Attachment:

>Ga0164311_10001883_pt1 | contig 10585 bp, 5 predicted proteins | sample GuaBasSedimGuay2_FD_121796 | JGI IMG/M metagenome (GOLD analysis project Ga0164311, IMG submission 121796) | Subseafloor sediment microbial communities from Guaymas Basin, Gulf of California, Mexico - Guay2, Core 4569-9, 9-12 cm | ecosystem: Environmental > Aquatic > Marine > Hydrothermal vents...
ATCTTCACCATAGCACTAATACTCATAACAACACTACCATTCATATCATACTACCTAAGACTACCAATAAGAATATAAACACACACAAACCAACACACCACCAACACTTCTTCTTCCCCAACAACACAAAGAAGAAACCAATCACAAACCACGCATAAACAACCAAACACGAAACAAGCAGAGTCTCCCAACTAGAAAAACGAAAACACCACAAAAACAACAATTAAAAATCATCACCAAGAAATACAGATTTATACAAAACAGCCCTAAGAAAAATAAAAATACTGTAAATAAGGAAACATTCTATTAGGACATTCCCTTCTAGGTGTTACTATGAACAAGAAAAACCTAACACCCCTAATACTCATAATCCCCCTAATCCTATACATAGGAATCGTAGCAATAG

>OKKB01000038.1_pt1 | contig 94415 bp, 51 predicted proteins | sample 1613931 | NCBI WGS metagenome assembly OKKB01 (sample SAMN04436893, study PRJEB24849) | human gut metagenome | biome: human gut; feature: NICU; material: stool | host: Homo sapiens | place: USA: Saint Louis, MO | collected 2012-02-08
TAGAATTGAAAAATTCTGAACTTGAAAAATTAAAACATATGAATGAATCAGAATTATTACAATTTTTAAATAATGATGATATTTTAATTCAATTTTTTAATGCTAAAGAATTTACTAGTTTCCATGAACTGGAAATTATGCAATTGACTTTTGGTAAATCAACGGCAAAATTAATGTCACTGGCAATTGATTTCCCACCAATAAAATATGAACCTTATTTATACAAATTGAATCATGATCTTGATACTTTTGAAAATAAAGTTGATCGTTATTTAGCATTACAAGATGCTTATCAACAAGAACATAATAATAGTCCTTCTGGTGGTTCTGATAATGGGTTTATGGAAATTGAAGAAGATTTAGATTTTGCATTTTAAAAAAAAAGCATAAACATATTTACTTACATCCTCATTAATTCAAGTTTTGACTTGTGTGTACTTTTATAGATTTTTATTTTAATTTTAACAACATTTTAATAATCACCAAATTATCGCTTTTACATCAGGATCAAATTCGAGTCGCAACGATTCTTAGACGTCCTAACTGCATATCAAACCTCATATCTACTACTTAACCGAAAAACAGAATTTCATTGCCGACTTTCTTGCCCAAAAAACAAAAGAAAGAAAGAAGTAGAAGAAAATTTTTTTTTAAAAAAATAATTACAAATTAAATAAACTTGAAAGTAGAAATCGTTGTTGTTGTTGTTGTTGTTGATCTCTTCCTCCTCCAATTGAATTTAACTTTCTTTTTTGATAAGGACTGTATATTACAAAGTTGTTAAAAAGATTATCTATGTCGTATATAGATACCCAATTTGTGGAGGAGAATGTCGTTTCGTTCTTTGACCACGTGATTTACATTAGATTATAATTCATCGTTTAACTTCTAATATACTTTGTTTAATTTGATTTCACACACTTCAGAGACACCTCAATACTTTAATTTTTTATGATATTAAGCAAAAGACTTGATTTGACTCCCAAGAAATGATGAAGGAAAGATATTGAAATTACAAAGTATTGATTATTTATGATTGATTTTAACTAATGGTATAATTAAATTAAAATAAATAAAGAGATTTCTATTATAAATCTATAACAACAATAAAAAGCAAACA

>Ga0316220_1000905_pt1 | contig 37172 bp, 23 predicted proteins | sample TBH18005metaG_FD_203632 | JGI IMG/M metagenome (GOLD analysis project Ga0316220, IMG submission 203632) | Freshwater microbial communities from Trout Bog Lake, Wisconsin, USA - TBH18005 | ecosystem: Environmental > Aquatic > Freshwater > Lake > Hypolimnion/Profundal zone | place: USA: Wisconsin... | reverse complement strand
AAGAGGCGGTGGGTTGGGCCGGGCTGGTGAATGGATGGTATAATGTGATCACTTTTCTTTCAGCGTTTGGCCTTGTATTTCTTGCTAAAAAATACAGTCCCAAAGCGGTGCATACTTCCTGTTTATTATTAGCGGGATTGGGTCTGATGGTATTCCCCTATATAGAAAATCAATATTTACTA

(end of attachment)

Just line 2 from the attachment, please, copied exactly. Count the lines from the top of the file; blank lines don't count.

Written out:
ATCTTCACCATAGCACTAATACTCATAACAACACTACCATTCATATCATACTACCTAAGACTACCAATAAGAATATAAACACACACAAACCAACACACCACCAACACTTCTTCTTCCCCAACAACACAAAGAAGAAACCAATCACAAACCACGCATAAACAACCAAACACGAAACAAGCAGAGTCTCCCAACTAGAAAAACGAAAACACCACAAAAACAACAATTAAAAATCATCACCAAGAAATACAGATTTATACAAAACAGCCCTAAGAAAAATAAAAATACTGTAAATAAGGAAACATTCTATTAGGACATTCCCTTCTAGGTGTTACTATGAACAAGAAAAACCTAACACCCCTAATACTCATAATCCCCCTAATCCTATACATAGGAATCGTAGCAATAG